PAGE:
While these objectives may be worthwhile, I’m troubled by the fact that this bridge is part of what I view as an outdated Development Concept Plan (DCP) completed in 1996 that also calls for moving the entire existing Brooks lodge to the other side of the river. I completely disagree with that not only because it would be totally cost prohibitive, but also because of the historic significance of this facility. It was created by one of Alaska’s aviation pioneers who built this camp before Katmai National Park was established. I don’t want to see the construction of this bridge if it is part of an effort by the Park Service to move Brooks lodge.

    Is it still the DOI’s position that the Brooks lodge facility must be moved to the other side of the Brooks River?
    Answer. The National Park Service (NPS) does not plan to move the historic Brooks lodge facility. Once the bridge is finished, the NPS will complete the supporting infrastructure at the Valley Road Administrative Area and move the majority of NPS housing to the south side. This combined effort will significantly reduce development on the north side, mitigating the impact to cultural resources and bear use areas. It will greatly improve the visitor experience. The lodge, campground, cultural exhibits, and limited concessioner housing will remain on the north side.
    Question. Would the Department agree to go back and re-do the
    existing DCP so that it reflects the latest science and budget
    realities that we are operating under?
    Answer. The 2013 Brooks River Visitor Access EIS amended the 1996 Development Concept Plan (DCP) by retaining existing floatplane access on Naknek Lake and Lake Brooks, and approving an elevated bridge and boardwalk system across Brooks River. It improves visitor safety by reducing the risk of bear interactions and provides for permanent,
    reliable access across the river.

    The NPS utilized scientific expertise in formulating the 2013 plan (Amended EIS). For instance, NPS convened a panel of State, Federal, and university brown bear experts to advise the planning team during project scoping. Other special studies of cultural resources, river hydrology, geotechnology, and bear movements informed the plan. The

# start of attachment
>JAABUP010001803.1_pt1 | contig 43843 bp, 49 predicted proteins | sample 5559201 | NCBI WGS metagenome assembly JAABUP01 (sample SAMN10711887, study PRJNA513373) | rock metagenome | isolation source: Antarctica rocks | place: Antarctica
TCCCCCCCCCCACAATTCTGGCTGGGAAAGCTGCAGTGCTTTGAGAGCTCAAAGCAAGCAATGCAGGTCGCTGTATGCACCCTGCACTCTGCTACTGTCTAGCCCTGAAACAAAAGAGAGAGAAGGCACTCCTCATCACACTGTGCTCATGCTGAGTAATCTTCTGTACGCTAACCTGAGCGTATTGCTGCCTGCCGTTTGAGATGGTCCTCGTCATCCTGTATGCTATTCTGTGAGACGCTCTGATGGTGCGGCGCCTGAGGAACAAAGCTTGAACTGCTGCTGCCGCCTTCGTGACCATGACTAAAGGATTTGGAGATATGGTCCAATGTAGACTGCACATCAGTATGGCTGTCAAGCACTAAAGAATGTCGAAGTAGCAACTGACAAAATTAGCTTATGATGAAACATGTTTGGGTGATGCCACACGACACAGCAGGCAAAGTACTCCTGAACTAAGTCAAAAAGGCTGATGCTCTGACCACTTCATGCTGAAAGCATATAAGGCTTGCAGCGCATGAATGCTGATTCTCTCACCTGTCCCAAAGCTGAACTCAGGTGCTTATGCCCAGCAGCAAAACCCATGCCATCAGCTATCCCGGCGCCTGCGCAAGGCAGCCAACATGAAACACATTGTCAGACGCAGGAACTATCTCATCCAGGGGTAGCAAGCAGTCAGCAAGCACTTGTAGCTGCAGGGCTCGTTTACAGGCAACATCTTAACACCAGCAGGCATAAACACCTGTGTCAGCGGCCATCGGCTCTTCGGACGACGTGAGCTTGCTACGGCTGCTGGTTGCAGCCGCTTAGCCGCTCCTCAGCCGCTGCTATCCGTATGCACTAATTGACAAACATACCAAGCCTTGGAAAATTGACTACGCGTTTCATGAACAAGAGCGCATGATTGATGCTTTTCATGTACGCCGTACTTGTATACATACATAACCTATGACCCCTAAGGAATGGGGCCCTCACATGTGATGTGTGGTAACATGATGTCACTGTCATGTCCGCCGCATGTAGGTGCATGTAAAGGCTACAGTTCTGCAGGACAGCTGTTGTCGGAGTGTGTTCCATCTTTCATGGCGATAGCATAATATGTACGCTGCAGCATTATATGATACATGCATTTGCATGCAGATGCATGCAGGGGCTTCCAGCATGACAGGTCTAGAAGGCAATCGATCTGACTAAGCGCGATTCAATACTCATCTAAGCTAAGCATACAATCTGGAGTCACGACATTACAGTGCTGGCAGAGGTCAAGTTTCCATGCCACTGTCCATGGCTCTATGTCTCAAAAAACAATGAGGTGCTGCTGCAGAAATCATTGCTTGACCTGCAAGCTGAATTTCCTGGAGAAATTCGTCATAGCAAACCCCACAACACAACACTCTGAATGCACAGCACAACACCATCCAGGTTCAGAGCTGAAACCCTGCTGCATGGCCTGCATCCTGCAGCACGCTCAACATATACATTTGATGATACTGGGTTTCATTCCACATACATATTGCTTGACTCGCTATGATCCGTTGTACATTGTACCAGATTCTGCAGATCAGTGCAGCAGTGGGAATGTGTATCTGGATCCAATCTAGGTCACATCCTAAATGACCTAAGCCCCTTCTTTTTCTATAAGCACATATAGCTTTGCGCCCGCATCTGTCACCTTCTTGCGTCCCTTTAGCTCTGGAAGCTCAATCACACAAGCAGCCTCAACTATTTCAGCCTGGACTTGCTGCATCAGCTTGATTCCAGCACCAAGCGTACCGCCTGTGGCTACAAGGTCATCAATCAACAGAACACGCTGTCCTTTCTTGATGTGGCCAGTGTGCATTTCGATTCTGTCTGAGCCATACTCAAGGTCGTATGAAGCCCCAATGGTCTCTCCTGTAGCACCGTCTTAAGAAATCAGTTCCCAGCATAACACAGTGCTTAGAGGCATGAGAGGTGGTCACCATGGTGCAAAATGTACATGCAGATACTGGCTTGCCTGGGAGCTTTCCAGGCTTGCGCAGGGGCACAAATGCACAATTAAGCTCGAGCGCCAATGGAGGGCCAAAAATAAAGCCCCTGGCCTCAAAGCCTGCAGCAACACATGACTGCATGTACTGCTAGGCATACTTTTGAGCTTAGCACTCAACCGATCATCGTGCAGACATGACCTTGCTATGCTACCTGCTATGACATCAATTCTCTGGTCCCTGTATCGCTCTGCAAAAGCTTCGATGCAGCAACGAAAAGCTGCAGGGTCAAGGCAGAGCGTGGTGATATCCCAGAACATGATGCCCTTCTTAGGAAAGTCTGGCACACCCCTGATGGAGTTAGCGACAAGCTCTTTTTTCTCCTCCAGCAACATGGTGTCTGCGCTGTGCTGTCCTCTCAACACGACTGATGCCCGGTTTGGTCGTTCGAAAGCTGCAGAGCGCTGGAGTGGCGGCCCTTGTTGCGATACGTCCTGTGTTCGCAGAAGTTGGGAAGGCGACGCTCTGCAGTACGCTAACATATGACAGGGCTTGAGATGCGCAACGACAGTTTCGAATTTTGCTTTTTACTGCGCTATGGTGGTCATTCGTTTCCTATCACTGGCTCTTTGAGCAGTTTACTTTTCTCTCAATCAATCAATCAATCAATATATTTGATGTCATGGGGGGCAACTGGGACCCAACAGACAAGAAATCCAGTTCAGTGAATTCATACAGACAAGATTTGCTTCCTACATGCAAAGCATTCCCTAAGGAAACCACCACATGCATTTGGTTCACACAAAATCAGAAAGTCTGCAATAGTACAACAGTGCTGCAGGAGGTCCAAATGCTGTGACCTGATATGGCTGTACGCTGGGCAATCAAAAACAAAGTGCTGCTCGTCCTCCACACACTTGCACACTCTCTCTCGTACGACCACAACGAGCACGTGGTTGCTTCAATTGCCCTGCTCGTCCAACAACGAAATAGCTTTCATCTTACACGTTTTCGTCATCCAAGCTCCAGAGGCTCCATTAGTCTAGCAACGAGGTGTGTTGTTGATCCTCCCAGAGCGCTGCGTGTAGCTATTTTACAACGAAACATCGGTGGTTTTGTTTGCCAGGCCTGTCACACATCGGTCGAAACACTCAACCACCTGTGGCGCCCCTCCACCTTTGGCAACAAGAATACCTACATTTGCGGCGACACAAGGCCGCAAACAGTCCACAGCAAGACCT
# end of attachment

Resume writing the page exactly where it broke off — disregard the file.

plan was vetted through full public involvement, including project scoping and meetings conducted in Anchorage, King Salmon, and Brooks
    Camp.”

    • avatar Kirk Robinson says:

      Thank you so much for this timely information, Barrie! I will write and ask many others to do the same.

      And thanks for the excellent article too!

    • avatar Ted Stevens says:

      To be clear, Murkowski has taken up Stevens’ place and is apparently FOR the bridge/boardwalk boondoggle, as long as it lets the lodge/buildings/etc stay where they are to keep those interests happy (i.e. ignoring the 1996 DCP).

      The estimated cost is about $9M per NPS funding requests (split up to “lower” the cost with $4M in 2015 and $5M waiting on the current budget), with around $1M spent on design. Prior to this NPS spent a similar amount prepping an area for relocation of both NPS and KatmaiLand housing/personnel out of the sensitive areas…

      5 years later that still sits mostly vacant, with utilities and roads all installed, but limited buildings – just like a real estate development abandoned in Las Vegas. And the bridge further decreases the chances things move…

      Moderator comment: this is not from Sen. Ted Stevens

    • avatar North Country says:

      The most unfortunate aspect of Jewell’s remarks is that they contain a frequently repeated misunderstanding. Katmai National Monument was established in 1918 and the Brooks River area was added to the existing monument in 1931. Brooks Lodge was not built in the already established Katmai National Monument until 1950, and they applied for a concessions permit from the National Park Service to do so. Katmai National Monument was enlarged with the passage of ANILCA in 1980 and became Katmai National Park at that time. So when Jewell states that one of Alaska’s aviation pioneers “built this camp before Katmai National Park was established,” she is technically correct but it is a very misleading statement. This was never a private inholding-it was always a concession operation. This fiction is frequently repeated by the park concessioner, Katmailand, as a way to attempt to assert their authority over NPS management of the area.

      • avatar North Country says:

        I just reread the comments and realized it was Murkowski who stated the lodge was built prior to the establishment of the park and Jewell did not correct this statement.

  7. Ecotourism adds about $1 billion/yr to Alaska’s economy. Bear viewing accounts for a sizeable fraction of that. So there is strong incentive to increase viewing opportunities. Some areas like Brooks and the east coast of Katmai, as well as Wolverine Creek farther north are increasingly hammered by viewers. However, even before viewers were abundant, many of these areas were being hammered by anglers after the same salmon that bears covet. Development of the bear viewing industry has actually reduced a lot of impacts that prevailed when fishing was the primary use of these areas. Development of boardwalks, etc. at Katmai was designed to reduce viewer impact along with risk to humans from bears. Nevertheless, I agree with my long-time colleague and friend Barrie that this approach can be overdone, and in fact may have already been overdone. When I first studied Katmai bears in 1972, I could walk the whole length of the river and encounter only 1 or 2 other people. When I was there this summer it was Grand Central Station.